I should be under no obligation to post a fresh entry everyday on my blog. For one, no one pays for it. More importantly though, it is not as if people are waiting in nervous anticipation for what new profound insights into human experience I am peddling for the day. And yet, I feel compelled to write every day like a hack suffering from the terminal hack disease.
I do look at the “Recent Readers” bar on the right-hand side of the blog to get a feel for why visitors come to this site. As you might have noticed they are rather diverse in their geographical spread. Their search profile gives me some idea about what it is that brings them to this blog.
In recent weeks, I have been struck by the preponderance of the term “Christopher Hitchens’ sexuality” which has brought many visitors from around the world to my blog. It is a revelation that so many people know about the famously cantankerous contrarian British writer-journalist. What is more is that they are interested in his sexual preferences. Evidently, he used to swing both ways in his younger days, according to his own memoires ‘Hitch 22.’
I did not dwell on that aspect in my short post some weeks ago but merely made a mention of it. Nonetheless, I find that even today so many internet searchers are interested in such details about someone whose glamour quotient is not very much above zero. For instance, I would have understood this level of curiosity about Tom Cruise’s sexual preferences, not that I am implying anything.
Much as I would like to pretend that my blog has finally joined the must-read category on the web, the truth is far, really really really far, from it. To my credit, those who visit regularly do make a couple of points—one is that it is always readable and two that it is quirky and unpredictable. I suppose both those observations are reasonably accurate.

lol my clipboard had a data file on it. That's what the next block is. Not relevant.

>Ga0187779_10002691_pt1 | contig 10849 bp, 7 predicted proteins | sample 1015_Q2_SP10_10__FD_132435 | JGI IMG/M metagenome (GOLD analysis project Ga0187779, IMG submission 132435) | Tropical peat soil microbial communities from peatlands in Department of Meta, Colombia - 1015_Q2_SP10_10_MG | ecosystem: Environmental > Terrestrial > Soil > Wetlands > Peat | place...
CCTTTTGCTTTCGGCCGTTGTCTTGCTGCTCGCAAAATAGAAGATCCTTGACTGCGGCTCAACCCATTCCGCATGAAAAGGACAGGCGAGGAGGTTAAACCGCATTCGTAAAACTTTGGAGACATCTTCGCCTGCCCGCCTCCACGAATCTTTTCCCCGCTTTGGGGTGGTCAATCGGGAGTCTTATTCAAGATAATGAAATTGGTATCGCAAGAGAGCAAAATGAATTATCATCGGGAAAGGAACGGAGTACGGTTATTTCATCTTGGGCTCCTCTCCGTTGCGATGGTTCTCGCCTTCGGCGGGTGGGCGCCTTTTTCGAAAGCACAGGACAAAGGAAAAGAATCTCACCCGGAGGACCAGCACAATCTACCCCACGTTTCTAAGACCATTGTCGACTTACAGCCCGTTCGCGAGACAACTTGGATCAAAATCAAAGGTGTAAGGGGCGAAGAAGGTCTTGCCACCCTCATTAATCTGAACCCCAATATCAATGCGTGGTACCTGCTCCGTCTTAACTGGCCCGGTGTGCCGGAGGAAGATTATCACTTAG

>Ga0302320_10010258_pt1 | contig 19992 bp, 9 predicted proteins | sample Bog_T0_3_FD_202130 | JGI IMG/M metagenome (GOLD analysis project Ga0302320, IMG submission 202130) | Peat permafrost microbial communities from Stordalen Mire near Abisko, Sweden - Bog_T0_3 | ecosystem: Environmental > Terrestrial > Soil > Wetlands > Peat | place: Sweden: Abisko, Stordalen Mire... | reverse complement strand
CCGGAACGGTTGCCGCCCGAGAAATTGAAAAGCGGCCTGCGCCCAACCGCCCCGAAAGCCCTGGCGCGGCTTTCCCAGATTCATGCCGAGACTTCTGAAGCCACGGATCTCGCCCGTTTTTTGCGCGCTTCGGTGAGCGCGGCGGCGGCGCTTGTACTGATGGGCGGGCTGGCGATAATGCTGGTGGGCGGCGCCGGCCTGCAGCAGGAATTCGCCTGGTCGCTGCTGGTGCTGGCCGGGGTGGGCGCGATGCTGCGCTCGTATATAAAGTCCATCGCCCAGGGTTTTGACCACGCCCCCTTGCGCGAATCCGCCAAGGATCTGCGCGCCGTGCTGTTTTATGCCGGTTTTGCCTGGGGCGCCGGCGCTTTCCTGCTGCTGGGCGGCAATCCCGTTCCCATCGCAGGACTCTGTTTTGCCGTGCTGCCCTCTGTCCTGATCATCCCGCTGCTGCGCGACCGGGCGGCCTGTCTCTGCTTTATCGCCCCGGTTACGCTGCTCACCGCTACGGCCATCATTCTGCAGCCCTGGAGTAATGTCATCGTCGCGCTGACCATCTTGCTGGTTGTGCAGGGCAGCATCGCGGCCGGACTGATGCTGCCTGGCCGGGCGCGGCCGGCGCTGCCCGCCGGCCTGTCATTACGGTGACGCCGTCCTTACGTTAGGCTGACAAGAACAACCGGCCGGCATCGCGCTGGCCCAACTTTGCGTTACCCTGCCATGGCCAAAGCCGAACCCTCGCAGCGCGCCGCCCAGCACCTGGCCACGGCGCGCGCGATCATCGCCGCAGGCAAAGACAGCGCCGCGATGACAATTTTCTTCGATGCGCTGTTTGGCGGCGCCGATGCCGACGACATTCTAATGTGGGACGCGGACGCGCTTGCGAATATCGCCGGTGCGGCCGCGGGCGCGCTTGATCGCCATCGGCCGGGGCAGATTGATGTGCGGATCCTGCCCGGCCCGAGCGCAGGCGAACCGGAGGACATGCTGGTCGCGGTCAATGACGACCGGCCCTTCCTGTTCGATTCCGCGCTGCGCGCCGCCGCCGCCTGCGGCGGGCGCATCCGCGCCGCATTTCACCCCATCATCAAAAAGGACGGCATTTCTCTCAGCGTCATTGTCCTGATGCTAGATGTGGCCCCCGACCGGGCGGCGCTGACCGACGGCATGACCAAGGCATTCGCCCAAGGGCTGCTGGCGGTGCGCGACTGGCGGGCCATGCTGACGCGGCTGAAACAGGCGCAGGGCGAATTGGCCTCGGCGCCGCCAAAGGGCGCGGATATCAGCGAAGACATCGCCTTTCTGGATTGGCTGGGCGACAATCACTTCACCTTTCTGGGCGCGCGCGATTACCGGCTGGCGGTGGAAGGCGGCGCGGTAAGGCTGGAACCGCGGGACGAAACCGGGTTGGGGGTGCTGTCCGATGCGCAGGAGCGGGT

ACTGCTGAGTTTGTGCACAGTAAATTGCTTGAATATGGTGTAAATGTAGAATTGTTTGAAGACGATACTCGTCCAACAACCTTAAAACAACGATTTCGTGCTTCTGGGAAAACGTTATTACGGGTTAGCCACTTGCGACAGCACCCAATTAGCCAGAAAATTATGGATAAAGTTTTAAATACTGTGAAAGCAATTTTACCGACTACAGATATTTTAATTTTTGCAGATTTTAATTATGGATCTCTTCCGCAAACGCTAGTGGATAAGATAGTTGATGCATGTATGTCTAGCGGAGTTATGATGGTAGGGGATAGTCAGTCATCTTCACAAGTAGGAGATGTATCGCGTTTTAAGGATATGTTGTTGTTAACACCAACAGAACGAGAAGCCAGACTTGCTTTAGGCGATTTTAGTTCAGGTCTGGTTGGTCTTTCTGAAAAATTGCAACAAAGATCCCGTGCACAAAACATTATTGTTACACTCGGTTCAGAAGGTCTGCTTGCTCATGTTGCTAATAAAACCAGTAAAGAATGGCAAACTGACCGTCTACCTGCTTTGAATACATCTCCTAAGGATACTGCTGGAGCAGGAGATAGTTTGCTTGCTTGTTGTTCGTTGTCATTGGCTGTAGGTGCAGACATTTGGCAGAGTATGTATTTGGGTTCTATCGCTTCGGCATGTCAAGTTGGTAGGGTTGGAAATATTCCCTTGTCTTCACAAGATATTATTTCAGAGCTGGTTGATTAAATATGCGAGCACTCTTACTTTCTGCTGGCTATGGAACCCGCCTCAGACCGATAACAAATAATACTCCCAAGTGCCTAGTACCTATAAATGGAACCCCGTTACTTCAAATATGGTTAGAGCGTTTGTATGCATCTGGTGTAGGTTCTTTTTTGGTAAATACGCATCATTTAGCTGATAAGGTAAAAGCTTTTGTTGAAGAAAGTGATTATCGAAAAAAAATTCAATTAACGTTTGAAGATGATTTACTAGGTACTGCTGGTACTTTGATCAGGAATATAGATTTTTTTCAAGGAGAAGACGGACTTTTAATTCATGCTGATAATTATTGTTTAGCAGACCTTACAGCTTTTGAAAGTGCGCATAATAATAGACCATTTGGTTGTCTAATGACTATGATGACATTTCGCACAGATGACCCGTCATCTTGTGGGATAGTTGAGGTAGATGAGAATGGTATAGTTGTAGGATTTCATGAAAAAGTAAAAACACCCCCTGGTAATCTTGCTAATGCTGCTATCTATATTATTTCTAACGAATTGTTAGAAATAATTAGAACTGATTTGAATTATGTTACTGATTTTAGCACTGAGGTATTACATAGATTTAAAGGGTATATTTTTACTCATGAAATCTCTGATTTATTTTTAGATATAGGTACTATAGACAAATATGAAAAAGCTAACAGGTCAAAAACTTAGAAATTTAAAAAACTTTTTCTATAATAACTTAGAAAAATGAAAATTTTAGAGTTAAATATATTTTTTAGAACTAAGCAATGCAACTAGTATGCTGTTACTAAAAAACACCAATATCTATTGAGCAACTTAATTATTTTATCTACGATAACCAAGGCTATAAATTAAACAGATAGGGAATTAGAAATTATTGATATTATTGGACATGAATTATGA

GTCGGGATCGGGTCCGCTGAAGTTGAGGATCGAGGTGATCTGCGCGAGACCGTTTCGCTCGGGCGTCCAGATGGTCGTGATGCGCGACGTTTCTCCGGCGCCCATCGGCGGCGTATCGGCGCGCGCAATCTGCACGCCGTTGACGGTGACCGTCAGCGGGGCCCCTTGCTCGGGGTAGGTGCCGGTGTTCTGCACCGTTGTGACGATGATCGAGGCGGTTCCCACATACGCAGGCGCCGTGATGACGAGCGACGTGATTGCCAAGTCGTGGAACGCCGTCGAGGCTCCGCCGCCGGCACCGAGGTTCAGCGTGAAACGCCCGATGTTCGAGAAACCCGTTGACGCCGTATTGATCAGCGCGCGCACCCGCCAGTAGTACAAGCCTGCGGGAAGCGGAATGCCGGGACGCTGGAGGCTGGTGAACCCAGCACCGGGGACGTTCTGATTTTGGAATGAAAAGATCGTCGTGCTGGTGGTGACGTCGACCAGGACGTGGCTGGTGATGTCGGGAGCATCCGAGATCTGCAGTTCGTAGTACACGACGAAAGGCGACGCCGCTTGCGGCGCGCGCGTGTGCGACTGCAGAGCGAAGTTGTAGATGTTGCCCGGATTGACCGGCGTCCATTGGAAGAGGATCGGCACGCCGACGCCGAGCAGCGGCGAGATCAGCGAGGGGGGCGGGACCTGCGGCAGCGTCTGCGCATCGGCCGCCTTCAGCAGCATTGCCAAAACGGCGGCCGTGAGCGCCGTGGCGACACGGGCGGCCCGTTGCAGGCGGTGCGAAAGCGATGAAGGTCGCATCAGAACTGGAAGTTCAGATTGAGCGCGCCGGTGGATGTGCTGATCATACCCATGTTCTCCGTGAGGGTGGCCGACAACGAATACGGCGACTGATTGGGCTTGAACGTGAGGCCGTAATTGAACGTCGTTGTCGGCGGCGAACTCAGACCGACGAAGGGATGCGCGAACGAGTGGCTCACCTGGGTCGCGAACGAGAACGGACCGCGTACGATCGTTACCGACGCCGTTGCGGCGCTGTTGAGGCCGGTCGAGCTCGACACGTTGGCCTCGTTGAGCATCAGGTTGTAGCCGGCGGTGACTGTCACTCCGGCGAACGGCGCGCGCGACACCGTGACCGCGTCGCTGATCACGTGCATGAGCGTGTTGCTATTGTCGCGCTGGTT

The short post about my meeting with Dev Anand the other day, for instance, prompted a lot of response. It may not reflect in comments under the entry because no one actually comments on my writing. However, I did get some email messages saying how charming the entry was. Some of my journalist friends recounted similar experiences of the movie icon’s impersonal graciousness. While I am on the subject I want to clarify that I meant impersonal graciousness as a genuine compliment. It should be taken to mean graciousness not determined by the kind of person or the class or the stature of the person it is being shown to.
As you can probably tell this Friday morning I am not in the mood for a more substantive entry. In that sense I have been saved by Christopher Hitchens’ sexual preferences and Dev Anand’s lifelong charms.